Every year for nearly a decade, robins built a nest atop the porch light at my back door. There is a permanent stain on the clapboards where successive nests touched the house, and every May my family avoided the back door and only entered and exited through the front. This spring, for no reason that I could discern, the nest moved from the porch light in the back of the house to the one in the front. From a bird perspective (although I cannot really speak for the birds), this seems a better place. The roof overhang is larger in the front, and the door is actually in a sheltered alcove. As a result, the front porch light provides greater protection from wind, rain, and late spring snow. There is the street noise to contend with, but I live on a quiet dead end street.
During all of my years in Wisconsin, robins have been one of the constants. They were here when I was a kid, and they were here when I left at the age of twenty-one. They again welcomed me when I moved back at the age of thirty-nine and, with the possible exception of house sparrows, remain the most common bird in my neighborhood. They are the state bird of Wisconsin, and I have never lived anywhere in the state where I didn’t see robins almost every day from late March until October. As I kid, I believed robins were the first sign of spring, although I now realize some stay around all winter. In the years between my two long Wisconsin stints, I remember living in states where the official state bird was not as ubiquitous (e.g., loons in Minnesota, California quail in California) and thinking it a little bit odd.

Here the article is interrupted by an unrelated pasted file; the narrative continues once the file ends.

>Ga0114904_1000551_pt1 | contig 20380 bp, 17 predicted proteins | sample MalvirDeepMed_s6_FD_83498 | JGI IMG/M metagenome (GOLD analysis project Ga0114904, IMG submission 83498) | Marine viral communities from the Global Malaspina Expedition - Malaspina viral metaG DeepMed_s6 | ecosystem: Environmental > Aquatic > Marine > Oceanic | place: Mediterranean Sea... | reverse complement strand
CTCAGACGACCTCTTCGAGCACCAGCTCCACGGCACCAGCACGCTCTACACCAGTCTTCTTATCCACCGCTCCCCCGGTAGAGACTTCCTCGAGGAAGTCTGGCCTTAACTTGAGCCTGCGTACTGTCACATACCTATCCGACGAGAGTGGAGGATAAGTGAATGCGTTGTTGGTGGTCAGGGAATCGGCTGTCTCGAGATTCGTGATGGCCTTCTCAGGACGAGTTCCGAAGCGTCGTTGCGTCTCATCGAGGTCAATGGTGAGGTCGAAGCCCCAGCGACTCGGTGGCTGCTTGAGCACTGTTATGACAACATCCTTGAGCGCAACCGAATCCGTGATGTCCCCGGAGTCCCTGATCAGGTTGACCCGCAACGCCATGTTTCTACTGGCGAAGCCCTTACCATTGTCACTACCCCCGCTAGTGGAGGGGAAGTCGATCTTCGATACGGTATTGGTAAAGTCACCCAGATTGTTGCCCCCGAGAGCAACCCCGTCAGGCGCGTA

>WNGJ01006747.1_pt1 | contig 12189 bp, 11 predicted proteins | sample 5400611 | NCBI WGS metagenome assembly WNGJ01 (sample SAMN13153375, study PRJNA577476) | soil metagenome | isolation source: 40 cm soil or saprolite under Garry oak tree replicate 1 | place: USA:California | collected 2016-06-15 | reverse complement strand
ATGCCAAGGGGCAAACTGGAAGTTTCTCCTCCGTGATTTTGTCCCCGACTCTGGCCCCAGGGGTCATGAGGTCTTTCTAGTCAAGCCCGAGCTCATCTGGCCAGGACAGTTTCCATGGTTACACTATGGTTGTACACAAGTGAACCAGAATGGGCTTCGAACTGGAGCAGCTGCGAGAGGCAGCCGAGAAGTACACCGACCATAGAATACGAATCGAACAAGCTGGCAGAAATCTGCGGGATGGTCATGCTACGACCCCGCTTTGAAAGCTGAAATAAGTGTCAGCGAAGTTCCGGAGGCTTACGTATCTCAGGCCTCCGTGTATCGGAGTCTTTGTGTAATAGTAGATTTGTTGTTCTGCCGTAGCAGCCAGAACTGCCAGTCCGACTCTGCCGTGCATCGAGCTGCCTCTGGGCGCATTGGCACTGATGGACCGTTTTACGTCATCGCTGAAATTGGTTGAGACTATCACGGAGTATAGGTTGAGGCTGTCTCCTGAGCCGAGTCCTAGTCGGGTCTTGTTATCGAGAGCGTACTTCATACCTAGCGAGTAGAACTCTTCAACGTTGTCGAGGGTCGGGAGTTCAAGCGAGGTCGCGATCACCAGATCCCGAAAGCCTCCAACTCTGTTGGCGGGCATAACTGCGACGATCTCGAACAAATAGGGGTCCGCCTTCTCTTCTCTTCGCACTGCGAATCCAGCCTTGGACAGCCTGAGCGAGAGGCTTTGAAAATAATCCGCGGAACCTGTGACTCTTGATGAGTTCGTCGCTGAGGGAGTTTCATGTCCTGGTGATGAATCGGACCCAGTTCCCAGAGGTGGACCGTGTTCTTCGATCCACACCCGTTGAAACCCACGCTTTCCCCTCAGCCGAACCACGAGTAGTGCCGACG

Each year some small robin incident adds a little color to my life. A fledgling somehow gets over the chicken wire that surrounds my garden, but then gets trapped inside. A wind storm takes out a nest, but early enough in the season that the parents start over from scratch. I wake up one morning, and inexplicably there is an undamaged robin’s egg on the hard glass surface of my patio furniture. My favorite is the year a robin grabbed one end of the spool of kite string I was using to mark the rows in my garden. It flew over the peak of my house and left a trail of string from my roof, through my birch tree, to a big maple across the street and three doors down. Rather than retrieve the string, I left it dangling over the road until one of the neighbors complained.
The point is that my personal experience with this particular species has depth to it because I observe it year after year. It is not that I study robins; I’ve probably read more about California condors than I have robins, and I’ve never seen a condor. Robins are a part of daily life.